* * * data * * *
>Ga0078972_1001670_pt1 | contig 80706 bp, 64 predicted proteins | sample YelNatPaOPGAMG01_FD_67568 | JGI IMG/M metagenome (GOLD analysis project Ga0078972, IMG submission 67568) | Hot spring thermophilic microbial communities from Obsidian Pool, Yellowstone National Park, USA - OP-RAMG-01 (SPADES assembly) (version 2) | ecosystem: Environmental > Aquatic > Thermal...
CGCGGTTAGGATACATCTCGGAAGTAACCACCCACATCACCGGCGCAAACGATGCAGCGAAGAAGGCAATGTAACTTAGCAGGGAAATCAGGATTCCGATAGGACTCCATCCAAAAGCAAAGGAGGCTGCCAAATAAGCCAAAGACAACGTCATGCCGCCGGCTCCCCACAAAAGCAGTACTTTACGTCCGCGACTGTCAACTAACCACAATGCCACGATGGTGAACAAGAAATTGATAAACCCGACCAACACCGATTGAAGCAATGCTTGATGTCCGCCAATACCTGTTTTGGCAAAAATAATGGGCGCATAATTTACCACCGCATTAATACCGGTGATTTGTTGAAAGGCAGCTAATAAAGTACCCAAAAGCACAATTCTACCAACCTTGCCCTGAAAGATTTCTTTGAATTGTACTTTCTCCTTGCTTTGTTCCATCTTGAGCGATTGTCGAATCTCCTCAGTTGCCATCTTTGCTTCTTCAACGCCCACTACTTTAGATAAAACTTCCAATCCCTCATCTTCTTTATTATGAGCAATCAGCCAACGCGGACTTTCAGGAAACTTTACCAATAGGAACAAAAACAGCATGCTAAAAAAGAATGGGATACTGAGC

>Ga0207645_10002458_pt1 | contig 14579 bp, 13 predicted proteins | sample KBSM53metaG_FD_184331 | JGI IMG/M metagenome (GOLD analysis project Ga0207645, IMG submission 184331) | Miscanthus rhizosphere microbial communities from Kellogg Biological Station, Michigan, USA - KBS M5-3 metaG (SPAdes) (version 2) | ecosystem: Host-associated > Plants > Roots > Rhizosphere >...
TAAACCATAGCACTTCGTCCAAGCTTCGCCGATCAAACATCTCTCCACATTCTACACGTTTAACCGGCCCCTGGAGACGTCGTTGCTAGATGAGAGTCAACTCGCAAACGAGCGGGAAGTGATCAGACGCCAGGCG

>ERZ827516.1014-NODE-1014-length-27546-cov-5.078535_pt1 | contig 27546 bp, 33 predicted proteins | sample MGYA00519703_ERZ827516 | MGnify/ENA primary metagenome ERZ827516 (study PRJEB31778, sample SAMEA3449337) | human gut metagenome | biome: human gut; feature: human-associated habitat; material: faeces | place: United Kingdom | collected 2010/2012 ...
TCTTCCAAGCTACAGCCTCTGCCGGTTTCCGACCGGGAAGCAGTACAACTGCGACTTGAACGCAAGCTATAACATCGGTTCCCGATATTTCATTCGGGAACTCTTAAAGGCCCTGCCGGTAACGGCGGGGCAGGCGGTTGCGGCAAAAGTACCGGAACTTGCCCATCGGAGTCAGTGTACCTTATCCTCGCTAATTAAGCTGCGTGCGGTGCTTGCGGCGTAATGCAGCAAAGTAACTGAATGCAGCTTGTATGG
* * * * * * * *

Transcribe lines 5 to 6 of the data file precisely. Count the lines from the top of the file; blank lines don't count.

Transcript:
>ERZ827516.1014-NODE-1014-length-27546-cov-5.078535_pt1 | contig 27546 bp, 33 predicted proteins | sample MGYA00519703_ERZ827516 | MGnify/ENA primary metagenome ERZ827516 (study PRJEB31778, sample SAMEA3449337) | human gut metagenome | biome: human gut; feature: human-associated habitat; material: faeces | place: United Kingdom | collected 2010/2012 ...
TCTTCCAAGCTACAGCCTCTGCCGGTTTCCGACCGGGAAGCAGTACAACTGCGACTTGAACGCAAGCTATAACATCGGTTCCCGATATTTCATTCGGGAACTCTTAAAGGCCCTGCCGGTAACGGCGGGGCAGGCGGTTGCGGCAAAAGTACCGGAACTTGCCCATCGGAGTCAGTGTACCTTATCCTCGCTAATTAAGCTGCGTGCGGTGCTTGCGGCGTAATGCAGCAAAGTAACTGAATGCAGCTTGTATGG